30-39   Definitely worse than mediocre, the 30′s ironically define the 1930′s, full of depression, lack of accomplishments, poverty and just so dumb. (Planet of the ApesStonadosRedemptionPride and Prejudice, The Contract)

20-29   What did I just watch? Cliches, stupidity, nothingness, did I mention stupidity? Just…wow. (X-Men: Days of Future PastThor: The Dark WorldThe Sum of All Fears)

0-19      Watching this movie resulted in one or more of the following: seizure, loss of brain cells, falling asleep/unconsciousness, feel you wasted your time/day, accomplished nothing for you, left the movie knowing less about it then you did going into it, constantly asking yourself why you came to see this movie, or near-death experience. In short, staring at a wall was just as entertaining as watching this movie. This movie deserved a sticker or a label that said, “WARNING: EXTREME AMOUNT OF SUCKAGE.” (A Haunted House 2Open GraveAlien 3Dark FuryMidnight Cowboy)

My score for The Transporter: 68.

Leterrier’s The Transporter is a fun time and with Statham I feel that’s a given 90 percent of the time, but that doesn’t mean a few trips and stumbles were unseen, ones that might have been fixable with a little more taping and editing.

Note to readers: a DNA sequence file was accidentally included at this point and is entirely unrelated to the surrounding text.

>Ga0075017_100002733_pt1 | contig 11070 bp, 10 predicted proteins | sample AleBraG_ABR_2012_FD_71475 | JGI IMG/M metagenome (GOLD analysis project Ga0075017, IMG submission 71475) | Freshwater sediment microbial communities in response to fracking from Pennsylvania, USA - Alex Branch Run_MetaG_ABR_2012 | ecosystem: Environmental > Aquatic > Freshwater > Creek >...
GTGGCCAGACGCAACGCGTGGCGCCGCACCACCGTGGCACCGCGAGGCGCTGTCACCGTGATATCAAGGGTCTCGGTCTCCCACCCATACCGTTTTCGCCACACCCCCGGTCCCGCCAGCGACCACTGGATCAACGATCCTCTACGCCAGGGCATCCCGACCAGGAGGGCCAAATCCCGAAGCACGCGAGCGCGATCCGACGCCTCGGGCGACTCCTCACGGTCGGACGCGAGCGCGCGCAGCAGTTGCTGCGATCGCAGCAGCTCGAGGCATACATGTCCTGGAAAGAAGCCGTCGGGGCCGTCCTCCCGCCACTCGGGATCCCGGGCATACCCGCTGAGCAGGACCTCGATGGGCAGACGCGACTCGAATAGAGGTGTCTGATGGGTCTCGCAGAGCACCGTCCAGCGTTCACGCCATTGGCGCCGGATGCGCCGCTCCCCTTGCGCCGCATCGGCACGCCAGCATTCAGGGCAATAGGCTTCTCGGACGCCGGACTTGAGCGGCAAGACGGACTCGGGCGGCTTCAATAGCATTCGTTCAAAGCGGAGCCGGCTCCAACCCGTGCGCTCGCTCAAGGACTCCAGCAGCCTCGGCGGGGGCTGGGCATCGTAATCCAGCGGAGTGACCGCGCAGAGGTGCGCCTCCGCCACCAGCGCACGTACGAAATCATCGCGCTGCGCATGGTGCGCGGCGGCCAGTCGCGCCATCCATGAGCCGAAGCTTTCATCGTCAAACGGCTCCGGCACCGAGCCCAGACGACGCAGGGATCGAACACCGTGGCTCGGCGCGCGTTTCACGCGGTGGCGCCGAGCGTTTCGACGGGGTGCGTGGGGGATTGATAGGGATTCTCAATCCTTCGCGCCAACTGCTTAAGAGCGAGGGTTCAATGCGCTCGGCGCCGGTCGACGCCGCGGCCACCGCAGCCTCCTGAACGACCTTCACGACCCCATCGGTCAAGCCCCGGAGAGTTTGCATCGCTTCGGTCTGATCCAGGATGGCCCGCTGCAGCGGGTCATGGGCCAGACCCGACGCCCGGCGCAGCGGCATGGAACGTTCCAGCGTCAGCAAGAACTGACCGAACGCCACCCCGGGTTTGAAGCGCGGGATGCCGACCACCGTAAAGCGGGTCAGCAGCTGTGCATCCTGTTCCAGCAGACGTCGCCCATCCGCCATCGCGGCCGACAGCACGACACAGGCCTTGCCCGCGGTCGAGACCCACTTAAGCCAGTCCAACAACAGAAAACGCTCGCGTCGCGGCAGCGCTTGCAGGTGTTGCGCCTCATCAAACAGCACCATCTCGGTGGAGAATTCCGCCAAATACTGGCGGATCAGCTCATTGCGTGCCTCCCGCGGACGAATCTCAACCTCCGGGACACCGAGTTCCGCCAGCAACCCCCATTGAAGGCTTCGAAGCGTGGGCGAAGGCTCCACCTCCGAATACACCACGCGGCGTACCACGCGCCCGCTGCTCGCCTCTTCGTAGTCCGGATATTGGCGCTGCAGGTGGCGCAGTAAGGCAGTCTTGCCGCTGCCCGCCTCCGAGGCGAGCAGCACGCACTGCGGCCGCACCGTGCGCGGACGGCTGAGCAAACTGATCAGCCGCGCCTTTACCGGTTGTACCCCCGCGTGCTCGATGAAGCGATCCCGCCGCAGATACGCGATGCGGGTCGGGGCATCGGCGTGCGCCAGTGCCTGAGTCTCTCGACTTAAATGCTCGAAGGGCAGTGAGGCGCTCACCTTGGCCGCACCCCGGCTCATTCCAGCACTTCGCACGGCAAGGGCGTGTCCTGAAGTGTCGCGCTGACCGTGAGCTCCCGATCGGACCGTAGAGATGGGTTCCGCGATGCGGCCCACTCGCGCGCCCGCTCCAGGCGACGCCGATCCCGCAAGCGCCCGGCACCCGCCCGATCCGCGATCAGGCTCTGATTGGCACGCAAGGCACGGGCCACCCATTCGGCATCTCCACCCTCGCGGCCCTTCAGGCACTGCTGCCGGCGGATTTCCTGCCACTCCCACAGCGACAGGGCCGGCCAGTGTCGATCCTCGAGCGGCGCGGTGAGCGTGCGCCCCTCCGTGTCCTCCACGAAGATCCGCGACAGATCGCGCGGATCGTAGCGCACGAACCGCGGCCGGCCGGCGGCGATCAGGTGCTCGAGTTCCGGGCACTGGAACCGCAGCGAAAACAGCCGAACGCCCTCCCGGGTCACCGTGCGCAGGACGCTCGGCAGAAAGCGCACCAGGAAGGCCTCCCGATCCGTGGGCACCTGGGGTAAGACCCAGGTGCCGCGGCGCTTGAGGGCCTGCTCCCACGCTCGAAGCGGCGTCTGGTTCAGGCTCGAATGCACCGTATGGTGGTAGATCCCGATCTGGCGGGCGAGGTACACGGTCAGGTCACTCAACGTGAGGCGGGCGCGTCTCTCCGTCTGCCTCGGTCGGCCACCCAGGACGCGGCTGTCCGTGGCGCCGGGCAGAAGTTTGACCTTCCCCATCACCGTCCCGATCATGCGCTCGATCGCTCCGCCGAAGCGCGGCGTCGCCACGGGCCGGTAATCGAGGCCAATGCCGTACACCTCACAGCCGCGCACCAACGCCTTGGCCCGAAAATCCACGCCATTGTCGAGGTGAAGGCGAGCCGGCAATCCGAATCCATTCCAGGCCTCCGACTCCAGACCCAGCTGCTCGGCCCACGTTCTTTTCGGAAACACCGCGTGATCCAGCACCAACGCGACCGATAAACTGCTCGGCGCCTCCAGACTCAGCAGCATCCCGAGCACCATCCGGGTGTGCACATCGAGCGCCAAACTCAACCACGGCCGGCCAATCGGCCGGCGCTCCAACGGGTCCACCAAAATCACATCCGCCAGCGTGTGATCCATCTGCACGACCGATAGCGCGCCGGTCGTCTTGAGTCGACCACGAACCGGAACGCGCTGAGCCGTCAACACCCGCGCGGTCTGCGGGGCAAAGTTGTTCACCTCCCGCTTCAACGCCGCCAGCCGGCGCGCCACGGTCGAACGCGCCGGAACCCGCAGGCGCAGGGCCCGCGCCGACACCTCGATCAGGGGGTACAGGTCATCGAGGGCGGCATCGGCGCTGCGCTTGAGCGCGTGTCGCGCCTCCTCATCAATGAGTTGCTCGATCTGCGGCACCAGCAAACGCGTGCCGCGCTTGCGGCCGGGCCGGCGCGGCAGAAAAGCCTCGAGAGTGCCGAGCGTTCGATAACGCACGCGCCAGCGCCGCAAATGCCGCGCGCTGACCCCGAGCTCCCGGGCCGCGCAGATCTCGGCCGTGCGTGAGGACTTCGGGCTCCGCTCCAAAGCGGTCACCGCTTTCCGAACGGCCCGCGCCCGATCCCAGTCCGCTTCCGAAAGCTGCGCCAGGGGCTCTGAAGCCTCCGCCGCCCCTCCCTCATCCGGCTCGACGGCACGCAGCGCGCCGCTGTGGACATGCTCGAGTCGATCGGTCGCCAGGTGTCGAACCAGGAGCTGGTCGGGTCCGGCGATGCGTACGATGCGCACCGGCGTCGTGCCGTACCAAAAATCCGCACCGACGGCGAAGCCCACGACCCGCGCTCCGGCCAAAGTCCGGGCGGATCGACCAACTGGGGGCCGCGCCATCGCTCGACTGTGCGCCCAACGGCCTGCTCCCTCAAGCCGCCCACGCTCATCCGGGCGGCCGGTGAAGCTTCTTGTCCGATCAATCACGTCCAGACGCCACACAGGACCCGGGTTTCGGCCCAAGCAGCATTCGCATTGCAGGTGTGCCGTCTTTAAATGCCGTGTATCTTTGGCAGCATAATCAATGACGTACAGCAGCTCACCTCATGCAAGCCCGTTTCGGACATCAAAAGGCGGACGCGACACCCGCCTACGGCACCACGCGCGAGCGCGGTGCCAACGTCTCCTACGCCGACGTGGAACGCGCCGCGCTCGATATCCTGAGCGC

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Movie Review: Planet of the Apes

Tim Burton is an odd fellow who makes peculiar films. We all know this. Burton does not make everyday movies. He’s a creative fellow, I don’t argue that, but Tim Burton makes one kind of film and one kind of film only: a Tim Burton film. When Burton doesn’t have a strong hand in the creative process, the story goes down the tubes and that’s what you see here. A film that was begging for a serious undertone, the producers for this Planet of the Apes remake picked this guy as the director. I’m sorry but does he look like a serious fellow to you?